SVG Sanitization

A couple of days ago I was browsing through the WordPress core Trac looking for something to get involved in and stumbled upon the following issue:

The lack of ability to upload SVGs into WordPress has always been a slight annoyance to me so I decided to see what I could do about it. After reading through the thread, I realised that what PHP was really missing, was a decent SVG sanitizer.

I read around a few articles and read through the source at: to get some ideas of how it’s done by the professionals. I started off by mapping out what was needed:

  • An element whitelist
  • An attribute whitelist
  • A way to remove those not in the whitelist

The two whitelists I borrowed from DOMPurify, after all it’s built by people with more knowledge than me. I then put a basic PHP library together that allowed me to pass in a dirty SVG string and receive out an SVG string with all the non-whitelisted elements and attributes removed.

The strangest thing I came across whilst building this was the fact that DOMNodeList doesn’t work like an array. If you iterate from 0 to 10 and delete node 5, everything drops down 1 place, so when you move to node 6, that’s actually node 7, odd. This can be easily fixed of course by iterating backwards from 10 to 0.

Anyway, I have a basic POC up on Github ( that I’m hopefully going to push a bit further in the next week or so. Lets hope all goes well!


WordPress InnoDB Issues

I’ve been working with a lot of WordPress plugins recently and have come across a bug that had me stumped for a while, therefore, I thought it’d be worth sharing it here.

After installing and activating a plugin that created new database tables, I realised that the tables had not been installed. I contacted the plugin support who suggested re-installing WordPress. Reluctantly I did this but it didn’t help at all, I therefore decided I’d dig into the issue and see if I could track it down.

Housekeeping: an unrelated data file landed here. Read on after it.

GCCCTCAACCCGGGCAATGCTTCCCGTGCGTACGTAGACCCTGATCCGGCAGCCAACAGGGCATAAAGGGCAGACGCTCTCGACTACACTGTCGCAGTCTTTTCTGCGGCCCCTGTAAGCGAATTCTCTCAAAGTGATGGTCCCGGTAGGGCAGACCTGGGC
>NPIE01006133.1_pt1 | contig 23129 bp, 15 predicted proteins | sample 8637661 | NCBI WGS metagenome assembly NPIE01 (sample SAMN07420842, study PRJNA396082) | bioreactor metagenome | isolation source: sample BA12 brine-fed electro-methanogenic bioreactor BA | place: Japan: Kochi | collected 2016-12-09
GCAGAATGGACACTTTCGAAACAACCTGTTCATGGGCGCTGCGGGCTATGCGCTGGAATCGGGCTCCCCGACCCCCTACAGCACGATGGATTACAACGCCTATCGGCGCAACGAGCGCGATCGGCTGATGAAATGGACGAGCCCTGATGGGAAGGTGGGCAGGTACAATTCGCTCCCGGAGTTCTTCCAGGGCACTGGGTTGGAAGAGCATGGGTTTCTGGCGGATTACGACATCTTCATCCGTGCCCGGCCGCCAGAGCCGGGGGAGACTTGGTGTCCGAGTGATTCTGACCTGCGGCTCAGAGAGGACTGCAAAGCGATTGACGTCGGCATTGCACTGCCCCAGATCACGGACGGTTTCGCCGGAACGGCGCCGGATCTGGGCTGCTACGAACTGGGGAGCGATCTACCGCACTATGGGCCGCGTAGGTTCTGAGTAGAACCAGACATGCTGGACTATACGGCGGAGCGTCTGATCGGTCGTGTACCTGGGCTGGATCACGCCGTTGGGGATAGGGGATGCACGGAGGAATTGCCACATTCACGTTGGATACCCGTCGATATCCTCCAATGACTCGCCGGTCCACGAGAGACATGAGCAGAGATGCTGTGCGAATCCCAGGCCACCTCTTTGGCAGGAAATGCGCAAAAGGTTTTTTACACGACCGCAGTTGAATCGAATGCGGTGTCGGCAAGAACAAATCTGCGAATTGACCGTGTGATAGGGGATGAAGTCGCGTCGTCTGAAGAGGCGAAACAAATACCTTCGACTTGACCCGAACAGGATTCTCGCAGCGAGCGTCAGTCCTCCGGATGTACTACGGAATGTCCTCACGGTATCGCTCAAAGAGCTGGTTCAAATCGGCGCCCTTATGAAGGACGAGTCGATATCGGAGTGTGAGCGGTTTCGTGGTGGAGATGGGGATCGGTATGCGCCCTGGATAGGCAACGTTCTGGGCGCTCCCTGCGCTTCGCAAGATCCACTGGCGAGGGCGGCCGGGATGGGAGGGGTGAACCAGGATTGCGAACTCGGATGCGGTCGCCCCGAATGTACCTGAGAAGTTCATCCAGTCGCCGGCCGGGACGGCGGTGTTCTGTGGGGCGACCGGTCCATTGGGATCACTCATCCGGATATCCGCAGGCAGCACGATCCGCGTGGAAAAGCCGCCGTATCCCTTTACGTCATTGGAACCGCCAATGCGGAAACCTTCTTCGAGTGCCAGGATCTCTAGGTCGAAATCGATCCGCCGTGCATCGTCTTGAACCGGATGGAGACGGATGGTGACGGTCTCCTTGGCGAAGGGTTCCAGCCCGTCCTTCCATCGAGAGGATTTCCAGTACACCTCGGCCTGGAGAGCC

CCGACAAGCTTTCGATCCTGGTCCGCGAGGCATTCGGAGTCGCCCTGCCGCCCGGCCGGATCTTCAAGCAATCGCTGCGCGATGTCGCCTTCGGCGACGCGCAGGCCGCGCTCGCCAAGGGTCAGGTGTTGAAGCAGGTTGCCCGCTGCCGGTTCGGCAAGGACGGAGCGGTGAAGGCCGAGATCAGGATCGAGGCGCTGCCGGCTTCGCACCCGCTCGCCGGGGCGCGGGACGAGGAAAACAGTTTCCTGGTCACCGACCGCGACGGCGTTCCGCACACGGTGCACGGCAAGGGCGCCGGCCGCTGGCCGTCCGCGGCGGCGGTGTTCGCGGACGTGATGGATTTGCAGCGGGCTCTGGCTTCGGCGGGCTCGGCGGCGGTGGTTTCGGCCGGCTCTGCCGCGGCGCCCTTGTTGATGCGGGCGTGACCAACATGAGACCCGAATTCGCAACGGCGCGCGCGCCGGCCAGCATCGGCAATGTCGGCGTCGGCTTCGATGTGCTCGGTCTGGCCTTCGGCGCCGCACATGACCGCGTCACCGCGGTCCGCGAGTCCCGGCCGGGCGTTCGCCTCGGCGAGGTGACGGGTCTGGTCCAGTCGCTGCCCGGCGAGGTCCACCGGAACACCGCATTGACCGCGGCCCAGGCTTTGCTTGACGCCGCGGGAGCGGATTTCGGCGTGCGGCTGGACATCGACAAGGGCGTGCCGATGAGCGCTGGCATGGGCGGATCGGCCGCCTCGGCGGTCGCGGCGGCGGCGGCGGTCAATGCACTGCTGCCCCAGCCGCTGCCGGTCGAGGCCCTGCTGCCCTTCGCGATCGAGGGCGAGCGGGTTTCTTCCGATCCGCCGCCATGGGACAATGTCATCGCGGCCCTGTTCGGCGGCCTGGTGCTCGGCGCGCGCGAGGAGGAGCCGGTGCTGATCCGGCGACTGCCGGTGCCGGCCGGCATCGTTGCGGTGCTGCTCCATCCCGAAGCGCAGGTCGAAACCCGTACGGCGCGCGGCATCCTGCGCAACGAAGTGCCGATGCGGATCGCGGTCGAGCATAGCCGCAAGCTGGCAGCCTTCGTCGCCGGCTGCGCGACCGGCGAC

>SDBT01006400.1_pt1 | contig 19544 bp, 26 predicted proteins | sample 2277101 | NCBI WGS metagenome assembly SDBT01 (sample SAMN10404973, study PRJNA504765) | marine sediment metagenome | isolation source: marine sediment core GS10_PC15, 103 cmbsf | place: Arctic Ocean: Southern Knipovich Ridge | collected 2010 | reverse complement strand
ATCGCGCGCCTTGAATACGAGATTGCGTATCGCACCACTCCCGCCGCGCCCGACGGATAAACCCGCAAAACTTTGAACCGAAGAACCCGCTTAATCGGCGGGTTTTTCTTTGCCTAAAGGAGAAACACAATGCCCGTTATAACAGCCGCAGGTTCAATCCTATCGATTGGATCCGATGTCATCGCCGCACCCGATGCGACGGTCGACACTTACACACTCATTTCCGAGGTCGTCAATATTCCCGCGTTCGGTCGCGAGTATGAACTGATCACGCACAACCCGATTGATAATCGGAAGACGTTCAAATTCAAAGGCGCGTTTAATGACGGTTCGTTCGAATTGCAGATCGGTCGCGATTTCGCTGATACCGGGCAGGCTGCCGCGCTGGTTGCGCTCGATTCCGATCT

A bit of work and a few var_dump()‘s later I found that there as an error with the database creation SQL (below)

CREATE TABLE IF NOT EXISTS wp_domain_mapping (
    blog_id BIGINT NOT NULL,
    domain VARCHAR(255) NOT NULL,
    active TINYINT DEFAULT 1,
    PRIMARY KEY (id),
    KEY blog_id (blog_id, domain, active)
) DEFAULT CHARACTER SET utf8mb4 COLLATE utf8mb4_unicode_ci

I ran the query manually and realised it was returning the error Specified key was too long; max key length is 1000 bytes. I’d never seen this error before, so I dug into it a little more, this page informed me that InnoDB has a maximum key size of 1000 bytes, unless the innodb_large_prefix flag is set in MySQL in which case the maximum size is 3072 bytes.

That said, I found the following document where I could check the storage requirements of each field type. From this, I can tell that the BIGINT field, blog_id is 8 bytes, the TINYINT field, active is 1 byte and as UTF8 needs 3 bytes per character, the domain field is 255 * 3 bytes or 765 bytes. This gives us a total key length of 774 bytes.

It was then that I realised that I wasn’t using standard UTF8 but utf8mb4, which WordPress has set as it’s default character set as of 4.2. utf8mb4 requires 4 bytes per character and therefore the domain field calculation was wrong and was actually 255 * 4 bytes or 1,020 bytes in length. This is now an issue as our key is bigger than the size allowed by InnoDB hence the issue creating the tables.

Now as far as I can see, there is only one real way of getting around this and it’s the method WordPress has chosen, reducing the field length from 255 chars to something less, 247 in this case.

Now I know about this it shouldn’t be much of an issue, but I wonder how many plugin developers aren’t going to realise this has changed and are going to run into this. I foresee it being a major pain for a few months.

Anyway, onwards and upwards now!

Cheers for now!